Posterior Impingement Syndrome
(Impingement at the back of the ankle)
Posterior impingement syndrome refers to pain at the back of the ankle when the foot is plantarflexed (bent downwards) to the maximum, such as when one stands on tiptoe. The cause of the pain is compression or impingement of the bony and soft tissue structures located at the back of the ankle
If we look at the anatomy of the ankle joint, it is mainly formed by the ankle bone called the talus, joining upwards with the lower leg bones, tibia and fibula. On the underside of the anklebone, there is the heel bone (calcaneus), the posterior end of which extends backwards to a greater extent than the talus. When the foot bends downwards, the back of the heel bone moves upwards, narrowing the angle between the heel bone and the lower leg bones and compressing the structures between them, especially any accessory bones or bone fragments in the area.
For this reason, the problem mainly affects individuals engaged in activities that involve repeated downward flexion of the foot such as ballet dancers, during their pointe work. This syndrome is quite common among ballet dancers and is also known as Dancer’s Heel.
Apart from dancers, football players, basketball players, skaters and gymnasts are also prone to developing this problem, as they also need to constantly flex the feet forcefully during push-off manoeuvres.
Posterior impingement syndrome can occur due to a number of reasons.
Symptomatic Os Trigonum:
The os trigonum or accessory talus is a small bean-sized bone located at the back of the anklebone (talus), which is present in only about 10 % of the population. This bone is attached to the talus through the cartilage joint.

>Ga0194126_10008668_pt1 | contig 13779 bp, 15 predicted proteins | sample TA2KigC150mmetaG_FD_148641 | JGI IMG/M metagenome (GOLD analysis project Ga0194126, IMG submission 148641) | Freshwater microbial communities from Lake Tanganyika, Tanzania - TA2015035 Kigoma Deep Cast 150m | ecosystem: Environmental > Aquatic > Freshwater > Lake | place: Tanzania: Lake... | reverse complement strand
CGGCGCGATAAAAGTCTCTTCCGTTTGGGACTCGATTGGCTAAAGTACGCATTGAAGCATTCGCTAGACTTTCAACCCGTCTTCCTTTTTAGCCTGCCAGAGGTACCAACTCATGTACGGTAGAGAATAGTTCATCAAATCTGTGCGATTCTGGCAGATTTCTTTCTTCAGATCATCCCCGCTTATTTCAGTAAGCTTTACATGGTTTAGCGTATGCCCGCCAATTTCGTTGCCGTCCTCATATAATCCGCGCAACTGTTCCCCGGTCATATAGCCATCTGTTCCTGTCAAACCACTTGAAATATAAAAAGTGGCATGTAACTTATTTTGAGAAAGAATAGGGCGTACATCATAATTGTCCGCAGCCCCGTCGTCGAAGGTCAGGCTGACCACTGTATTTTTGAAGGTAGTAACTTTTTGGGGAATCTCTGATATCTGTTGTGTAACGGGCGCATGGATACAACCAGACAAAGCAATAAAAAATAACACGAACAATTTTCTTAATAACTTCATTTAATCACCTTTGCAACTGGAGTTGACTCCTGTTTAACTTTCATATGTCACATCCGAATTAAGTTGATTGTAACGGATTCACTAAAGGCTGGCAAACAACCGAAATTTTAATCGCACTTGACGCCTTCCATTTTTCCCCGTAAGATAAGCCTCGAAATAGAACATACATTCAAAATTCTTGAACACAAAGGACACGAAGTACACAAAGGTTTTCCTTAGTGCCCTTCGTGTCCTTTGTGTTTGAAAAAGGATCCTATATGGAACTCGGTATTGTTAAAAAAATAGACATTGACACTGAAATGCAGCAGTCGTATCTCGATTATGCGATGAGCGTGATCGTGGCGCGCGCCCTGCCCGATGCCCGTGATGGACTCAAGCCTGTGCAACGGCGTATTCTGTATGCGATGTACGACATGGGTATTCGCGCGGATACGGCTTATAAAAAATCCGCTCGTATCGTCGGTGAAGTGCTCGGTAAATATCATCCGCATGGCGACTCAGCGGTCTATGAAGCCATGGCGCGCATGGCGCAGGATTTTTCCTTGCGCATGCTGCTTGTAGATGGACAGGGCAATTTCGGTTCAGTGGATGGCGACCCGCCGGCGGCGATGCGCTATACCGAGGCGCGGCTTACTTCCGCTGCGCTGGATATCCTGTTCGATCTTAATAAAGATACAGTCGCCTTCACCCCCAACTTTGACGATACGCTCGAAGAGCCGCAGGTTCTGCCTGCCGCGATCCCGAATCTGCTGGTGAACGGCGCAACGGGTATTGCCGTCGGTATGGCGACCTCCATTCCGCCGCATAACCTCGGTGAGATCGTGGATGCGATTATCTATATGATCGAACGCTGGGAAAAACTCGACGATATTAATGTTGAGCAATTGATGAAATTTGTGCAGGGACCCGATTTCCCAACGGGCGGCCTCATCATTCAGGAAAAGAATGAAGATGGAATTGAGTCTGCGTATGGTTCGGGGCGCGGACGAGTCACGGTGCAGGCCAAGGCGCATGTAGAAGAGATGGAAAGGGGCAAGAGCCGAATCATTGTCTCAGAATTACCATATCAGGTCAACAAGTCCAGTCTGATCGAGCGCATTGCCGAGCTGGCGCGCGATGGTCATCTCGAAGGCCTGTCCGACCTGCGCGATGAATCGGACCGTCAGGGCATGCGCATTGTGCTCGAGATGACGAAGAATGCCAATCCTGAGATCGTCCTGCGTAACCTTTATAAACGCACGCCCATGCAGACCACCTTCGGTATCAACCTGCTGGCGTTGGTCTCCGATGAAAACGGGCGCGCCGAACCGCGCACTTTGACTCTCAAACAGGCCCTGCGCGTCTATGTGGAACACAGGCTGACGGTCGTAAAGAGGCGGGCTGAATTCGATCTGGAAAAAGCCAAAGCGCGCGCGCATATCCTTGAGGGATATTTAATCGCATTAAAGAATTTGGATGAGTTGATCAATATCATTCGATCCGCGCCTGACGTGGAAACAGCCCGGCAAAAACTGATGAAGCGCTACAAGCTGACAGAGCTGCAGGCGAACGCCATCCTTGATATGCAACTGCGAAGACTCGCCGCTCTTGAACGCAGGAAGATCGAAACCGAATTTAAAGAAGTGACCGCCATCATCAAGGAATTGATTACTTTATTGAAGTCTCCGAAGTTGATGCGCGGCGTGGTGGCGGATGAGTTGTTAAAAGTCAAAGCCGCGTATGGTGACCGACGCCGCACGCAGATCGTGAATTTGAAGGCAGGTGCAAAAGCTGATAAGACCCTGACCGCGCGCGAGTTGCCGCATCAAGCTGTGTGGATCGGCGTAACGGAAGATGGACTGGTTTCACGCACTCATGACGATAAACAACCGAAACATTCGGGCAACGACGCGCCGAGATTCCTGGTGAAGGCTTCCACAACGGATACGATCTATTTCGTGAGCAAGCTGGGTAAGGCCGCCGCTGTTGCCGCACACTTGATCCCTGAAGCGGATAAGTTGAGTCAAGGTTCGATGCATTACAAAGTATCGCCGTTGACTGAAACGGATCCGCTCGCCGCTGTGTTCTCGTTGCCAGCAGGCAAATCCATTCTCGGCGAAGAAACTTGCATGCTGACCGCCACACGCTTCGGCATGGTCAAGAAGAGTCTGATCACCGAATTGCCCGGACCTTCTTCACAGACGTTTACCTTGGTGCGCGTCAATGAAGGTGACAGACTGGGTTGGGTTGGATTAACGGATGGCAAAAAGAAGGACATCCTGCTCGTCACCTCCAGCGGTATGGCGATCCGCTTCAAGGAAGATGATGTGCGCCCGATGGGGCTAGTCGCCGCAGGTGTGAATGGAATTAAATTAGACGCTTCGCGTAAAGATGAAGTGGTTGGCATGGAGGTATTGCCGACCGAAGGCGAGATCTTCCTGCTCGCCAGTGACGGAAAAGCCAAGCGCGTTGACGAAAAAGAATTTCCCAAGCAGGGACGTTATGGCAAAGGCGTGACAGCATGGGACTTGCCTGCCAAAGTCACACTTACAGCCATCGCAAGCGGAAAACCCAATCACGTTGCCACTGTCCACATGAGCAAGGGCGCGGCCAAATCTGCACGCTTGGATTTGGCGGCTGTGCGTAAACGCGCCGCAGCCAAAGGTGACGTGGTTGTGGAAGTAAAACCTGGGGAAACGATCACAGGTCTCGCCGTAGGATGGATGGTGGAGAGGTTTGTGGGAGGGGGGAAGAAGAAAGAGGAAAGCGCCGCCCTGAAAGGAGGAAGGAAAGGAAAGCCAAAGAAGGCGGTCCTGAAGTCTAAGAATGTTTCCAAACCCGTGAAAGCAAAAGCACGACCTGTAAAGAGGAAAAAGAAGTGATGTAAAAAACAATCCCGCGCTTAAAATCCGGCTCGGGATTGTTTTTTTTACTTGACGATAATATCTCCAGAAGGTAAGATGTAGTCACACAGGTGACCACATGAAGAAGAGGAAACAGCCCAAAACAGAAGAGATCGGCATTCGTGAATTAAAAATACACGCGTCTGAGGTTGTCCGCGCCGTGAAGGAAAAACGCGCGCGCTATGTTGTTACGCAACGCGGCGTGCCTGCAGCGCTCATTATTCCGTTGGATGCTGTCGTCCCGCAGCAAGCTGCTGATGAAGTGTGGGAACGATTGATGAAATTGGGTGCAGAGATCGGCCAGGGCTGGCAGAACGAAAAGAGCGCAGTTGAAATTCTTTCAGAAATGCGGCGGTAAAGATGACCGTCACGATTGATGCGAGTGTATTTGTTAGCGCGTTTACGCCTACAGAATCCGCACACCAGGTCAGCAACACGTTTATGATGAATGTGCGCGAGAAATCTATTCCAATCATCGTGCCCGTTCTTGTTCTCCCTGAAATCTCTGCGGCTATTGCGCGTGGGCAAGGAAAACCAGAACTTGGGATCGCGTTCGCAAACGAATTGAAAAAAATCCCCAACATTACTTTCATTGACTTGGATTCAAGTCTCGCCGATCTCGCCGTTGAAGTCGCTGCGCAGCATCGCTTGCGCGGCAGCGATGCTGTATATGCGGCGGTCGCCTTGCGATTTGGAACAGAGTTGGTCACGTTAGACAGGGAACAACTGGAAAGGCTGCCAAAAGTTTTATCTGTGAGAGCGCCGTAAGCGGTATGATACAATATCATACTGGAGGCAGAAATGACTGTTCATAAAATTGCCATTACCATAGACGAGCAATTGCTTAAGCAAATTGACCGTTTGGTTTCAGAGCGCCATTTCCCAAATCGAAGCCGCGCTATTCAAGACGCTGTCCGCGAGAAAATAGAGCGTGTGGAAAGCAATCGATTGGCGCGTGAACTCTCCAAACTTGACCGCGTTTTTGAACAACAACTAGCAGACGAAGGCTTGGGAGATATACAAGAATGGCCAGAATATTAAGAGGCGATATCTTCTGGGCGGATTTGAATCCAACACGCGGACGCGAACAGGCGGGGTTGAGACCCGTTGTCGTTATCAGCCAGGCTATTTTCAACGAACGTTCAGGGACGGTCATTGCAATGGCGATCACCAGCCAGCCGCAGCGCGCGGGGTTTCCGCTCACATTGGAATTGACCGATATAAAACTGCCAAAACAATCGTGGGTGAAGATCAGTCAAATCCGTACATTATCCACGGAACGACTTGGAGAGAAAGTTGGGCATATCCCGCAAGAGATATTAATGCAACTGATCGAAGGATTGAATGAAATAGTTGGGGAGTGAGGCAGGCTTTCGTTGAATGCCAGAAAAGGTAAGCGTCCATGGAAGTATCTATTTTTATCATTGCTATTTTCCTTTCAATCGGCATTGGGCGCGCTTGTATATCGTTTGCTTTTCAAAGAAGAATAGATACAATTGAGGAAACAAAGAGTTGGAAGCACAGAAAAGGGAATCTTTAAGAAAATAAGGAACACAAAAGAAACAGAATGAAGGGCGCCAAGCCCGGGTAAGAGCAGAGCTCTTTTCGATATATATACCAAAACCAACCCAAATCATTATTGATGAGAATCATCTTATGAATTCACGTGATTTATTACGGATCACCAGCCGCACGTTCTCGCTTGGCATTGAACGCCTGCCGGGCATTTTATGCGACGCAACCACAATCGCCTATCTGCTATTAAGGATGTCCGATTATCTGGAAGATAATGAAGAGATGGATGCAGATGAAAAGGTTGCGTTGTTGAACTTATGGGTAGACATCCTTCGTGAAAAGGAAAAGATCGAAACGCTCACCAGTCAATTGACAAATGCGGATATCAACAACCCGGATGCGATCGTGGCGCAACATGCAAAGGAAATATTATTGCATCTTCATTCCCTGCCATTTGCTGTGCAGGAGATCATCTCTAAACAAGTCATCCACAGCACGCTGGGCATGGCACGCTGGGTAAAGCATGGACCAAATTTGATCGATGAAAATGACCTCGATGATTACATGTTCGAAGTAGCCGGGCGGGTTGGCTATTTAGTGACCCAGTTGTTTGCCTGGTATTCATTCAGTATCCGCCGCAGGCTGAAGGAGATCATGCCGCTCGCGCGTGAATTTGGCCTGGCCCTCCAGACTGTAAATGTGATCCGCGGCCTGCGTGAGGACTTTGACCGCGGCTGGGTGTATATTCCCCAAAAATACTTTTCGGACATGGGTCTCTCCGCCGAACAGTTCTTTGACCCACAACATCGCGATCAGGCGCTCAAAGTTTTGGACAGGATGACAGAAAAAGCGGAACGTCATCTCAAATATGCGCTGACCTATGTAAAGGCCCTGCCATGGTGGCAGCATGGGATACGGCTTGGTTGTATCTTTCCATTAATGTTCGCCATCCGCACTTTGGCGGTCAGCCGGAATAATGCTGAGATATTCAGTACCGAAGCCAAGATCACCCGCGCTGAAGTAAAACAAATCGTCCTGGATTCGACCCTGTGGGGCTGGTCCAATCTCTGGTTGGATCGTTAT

The presence of an os trigonum does not cause any symptoms under usual circumstances; the problem arises with repeated forced downward flexion of the foot. When the foot is plantarflexed to the end range of motion, the os trigonum becomes compressed between the lower leg bone (tibia) and the heel bone (calcaneus) and mildly limits the complete flexion of the foot. This compresses the soft tissues located in between, causing pain and inflammation. There may also be inflammation (periostitis) of the os trigonum.
Prominent bony process at the back of the talus (Stieda’s Process):
At the rear surface of the talus, there is a large bony process with two prominent projections; one at the inner end called the medial tubercle and one at the outer side called the lateral tubercle. In some individuals, the medial tubercle is unusually large and is known as the Process of Stieda. Just like the os trigonum, this bony prominence can also become compressed during repeated plantarflexion of the foot, leading to pain and inflammation.
Fracture of the trigonal process:
The lateral tubercle on the posterior surface of the talus is also known as the trigonal process. Repeated flexion also predisposes this process to repeated stress, which may result in fracture of this small projection if it gets dislocated. A trigonal process fracture may also result from a sudden injury such as an ankle sprain.
This dislocated fragment produces the same symptoms and is hard to distinguish from an os trigonum. As in normal anatomy, the os trigonum when present is located just behind the trigonal process.